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Golden Nuggets: Pausing the proposal to pause up-tempo offenses and Jeopardy! finals viewing thread

Is it too late to put a hold on the plans to riot and storm the NCAA lair with flaming pitchforks?

Kelley L Cox-USA TODAY Sports

Jeopardy!'s College Championship finals will air tonight (Thursday) and tomorrow, featuring Berkeley junior Kevin Shen! Consider this your viewing thread to cheer on Shen, show off your trivia prowess, and Go Bears with the rest of us!

Just last week, news broke that the NCAA Football Rules Committee was considering implementing a rule that would prohibit offenses from snapping the ball for at least ten seconds, giving opposing defenses time for substitutions. This week, the NCAA Football Rules Committee's chairman, Troy Calhoun, stated that he would like to wait for solid evidence linking up-tempo offenses to defensive injuries before making any changes to any rules (video autoplays).

"The key is this: I think the only way that it can or it should become a rule is if it is indeed a safety concern. And that can't be something that's a speculation or a possibility," Calhoun said Tuesday afternoon. "I think there's got to be something empirical there where you realize, 'Yep, this truly is a health matter' in terms of not being able to get a defensive player off the field."

Calhoun hasn't seen such data because it doesn't exist, according to Auburn coach Gus Malzahn, one of many hurry-up, no-huddle proponents who became outraged last week when the committee proposed a controversial rule aimed at slowing down such offensive schemes -- a measure allegedly intended to improve player safety.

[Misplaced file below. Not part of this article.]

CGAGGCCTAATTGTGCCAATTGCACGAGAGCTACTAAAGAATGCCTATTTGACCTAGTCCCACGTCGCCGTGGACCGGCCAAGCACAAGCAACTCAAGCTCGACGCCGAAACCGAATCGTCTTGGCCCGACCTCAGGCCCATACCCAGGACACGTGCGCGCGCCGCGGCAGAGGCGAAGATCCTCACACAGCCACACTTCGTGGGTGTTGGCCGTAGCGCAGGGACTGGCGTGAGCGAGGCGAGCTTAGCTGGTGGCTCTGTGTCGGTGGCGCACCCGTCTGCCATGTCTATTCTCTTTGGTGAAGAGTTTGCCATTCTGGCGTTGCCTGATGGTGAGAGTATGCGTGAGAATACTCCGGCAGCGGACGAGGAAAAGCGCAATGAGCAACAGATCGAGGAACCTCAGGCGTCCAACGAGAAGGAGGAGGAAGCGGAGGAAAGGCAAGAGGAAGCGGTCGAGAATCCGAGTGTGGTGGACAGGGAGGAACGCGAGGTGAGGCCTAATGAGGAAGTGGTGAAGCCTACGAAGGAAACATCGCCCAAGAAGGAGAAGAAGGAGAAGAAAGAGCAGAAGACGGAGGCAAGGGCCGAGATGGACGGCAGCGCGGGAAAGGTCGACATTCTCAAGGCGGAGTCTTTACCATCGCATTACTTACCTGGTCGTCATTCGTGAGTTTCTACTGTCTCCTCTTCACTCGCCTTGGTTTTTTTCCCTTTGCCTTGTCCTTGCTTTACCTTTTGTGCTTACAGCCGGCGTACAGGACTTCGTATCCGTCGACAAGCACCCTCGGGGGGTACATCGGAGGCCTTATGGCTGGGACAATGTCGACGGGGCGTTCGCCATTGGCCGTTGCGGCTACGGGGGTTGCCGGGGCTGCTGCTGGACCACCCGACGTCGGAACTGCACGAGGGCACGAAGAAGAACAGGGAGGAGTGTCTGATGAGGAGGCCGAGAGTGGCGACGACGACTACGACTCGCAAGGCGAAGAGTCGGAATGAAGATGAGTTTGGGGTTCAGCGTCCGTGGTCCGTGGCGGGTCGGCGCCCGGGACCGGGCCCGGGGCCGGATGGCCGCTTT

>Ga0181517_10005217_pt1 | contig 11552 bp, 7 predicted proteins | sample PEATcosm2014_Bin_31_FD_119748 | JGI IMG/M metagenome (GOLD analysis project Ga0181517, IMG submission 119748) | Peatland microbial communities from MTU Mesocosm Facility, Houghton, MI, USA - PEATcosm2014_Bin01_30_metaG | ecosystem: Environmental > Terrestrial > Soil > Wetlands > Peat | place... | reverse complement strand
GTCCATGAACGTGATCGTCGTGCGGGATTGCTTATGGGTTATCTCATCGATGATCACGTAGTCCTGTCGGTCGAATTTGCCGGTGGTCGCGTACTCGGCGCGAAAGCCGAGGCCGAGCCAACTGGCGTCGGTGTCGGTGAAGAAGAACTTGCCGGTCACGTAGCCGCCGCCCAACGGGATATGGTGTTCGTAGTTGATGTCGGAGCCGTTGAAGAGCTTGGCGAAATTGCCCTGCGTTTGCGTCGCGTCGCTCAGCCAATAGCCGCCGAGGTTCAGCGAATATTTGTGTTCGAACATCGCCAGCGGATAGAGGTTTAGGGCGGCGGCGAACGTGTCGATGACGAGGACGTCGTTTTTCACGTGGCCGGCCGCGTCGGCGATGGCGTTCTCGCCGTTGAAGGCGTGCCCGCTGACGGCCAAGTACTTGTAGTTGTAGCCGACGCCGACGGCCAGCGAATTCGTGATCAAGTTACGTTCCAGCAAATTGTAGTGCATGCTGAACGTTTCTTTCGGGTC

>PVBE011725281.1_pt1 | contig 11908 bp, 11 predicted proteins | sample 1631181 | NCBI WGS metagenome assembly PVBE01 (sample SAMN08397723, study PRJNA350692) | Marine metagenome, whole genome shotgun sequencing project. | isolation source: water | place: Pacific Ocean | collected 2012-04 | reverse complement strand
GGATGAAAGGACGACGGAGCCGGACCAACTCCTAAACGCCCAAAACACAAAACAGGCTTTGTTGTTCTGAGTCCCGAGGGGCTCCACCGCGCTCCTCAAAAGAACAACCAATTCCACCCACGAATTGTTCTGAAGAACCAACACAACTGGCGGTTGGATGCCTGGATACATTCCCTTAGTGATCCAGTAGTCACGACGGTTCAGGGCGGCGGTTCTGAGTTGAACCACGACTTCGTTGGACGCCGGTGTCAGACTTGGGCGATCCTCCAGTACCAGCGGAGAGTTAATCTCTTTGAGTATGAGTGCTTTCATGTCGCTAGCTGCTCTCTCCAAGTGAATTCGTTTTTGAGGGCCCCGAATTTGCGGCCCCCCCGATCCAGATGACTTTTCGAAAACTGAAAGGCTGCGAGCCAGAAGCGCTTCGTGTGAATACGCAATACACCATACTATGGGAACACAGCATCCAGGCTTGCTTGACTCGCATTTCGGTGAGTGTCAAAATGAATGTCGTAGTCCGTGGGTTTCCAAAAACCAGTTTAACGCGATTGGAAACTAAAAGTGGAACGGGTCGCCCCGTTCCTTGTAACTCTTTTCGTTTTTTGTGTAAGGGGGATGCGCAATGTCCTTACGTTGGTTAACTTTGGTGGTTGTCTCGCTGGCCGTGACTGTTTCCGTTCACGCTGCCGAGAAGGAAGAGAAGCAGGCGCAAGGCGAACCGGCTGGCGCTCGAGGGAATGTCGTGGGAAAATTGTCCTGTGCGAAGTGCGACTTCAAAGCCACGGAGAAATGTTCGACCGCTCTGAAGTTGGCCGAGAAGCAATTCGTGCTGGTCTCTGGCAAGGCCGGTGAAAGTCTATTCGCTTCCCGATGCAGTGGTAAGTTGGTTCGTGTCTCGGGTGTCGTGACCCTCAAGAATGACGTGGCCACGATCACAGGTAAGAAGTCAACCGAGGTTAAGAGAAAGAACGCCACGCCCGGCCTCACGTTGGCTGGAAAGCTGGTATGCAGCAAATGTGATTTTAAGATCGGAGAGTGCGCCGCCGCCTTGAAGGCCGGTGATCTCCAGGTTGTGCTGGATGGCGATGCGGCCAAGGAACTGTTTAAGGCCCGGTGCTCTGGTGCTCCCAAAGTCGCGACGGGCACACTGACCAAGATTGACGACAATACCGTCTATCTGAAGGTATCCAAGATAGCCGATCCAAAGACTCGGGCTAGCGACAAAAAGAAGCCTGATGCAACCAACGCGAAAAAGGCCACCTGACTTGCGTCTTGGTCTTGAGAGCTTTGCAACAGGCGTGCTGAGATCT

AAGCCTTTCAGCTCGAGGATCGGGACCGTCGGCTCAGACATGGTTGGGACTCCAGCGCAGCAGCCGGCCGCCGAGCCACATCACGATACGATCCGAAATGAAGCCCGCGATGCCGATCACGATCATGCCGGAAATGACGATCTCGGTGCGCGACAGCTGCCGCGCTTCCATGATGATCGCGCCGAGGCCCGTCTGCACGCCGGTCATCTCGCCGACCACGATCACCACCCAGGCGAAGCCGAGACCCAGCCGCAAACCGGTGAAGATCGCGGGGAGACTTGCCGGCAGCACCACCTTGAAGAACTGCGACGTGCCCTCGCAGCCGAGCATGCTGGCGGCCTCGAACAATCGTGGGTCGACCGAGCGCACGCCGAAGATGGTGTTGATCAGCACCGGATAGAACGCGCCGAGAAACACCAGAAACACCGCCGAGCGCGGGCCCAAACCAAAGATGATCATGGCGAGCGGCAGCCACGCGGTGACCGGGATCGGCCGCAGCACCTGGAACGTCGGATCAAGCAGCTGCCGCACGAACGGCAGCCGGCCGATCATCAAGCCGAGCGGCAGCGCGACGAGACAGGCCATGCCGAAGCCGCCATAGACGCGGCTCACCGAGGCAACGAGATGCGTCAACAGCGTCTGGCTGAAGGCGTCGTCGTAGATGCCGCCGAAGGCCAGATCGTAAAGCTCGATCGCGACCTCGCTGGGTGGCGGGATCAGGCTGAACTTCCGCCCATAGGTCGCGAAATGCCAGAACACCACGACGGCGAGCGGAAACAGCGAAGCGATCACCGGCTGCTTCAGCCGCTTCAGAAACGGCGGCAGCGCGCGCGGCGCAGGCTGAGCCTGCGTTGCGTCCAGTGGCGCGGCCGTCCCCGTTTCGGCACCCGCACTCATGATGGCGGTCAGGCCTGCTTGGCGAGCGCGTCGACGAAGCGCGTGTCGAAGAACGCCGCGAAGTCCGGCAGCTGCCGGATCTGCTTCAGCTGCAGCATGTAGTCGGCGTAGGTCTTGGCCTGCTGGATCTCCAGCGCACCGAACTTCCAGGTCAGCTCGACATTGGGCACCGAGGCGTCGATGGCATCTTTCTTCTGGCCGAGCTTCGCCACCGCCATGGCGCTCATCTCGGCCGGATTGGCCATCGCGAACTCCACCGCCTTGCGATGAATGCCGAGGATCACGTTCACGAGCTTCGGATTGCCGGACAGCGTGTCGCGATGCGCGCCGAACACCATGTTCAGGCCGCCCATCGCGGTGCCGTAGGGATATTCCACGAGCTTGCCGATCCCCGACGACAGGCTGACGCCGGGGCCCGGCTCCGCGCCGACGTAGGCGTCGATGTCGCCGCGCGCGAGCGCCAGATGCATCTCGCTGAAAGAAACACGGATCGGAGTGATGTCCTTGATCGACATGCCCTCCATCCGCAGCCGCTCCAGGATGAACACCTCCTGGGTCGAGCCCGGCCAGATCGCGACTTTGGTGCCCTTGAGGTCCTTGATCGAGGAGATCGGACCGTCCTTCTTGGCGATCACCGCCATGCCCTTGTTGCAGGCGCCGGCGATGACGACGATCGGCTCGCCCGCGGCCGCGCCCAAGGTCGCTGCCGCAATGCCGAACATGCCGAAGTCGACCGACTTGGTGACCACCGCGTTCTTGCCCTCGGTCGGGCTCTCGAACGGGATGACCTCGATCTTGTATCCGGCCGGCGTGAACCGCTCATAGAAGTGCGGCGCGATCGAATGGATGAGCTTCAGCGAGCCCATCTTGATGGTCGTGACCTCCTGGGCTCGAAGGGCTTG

"There's absolutely zero documented evidence that is hazardous on the pace of play, only opinions," Malzahn told reporters Tuesday.

Like the rule or not, I at least appreciate Calhoun's logic to wait for some solid evidence and to invite more experts to the conversation.

The heated reaction to the rule proposal convinced Calhoun that it would be advisable to have more widespread involvement with his committee, which includes six coaches and six administrators who represent all levels of NCAA football.

"I think what you learn, especially after going through this, is I think you need to have more and more coaches involved in terms of possibilities," Calhoun said. "Probably the other thing too is just, if it really is a safety matter, to have more medical people present too."

I implore you to watch this very touching footage from the candlelight vigil held to honor Ted Agu. A memorial service for Ted will be held at Haas Pavilion on Monday night at 6:30 p.m.


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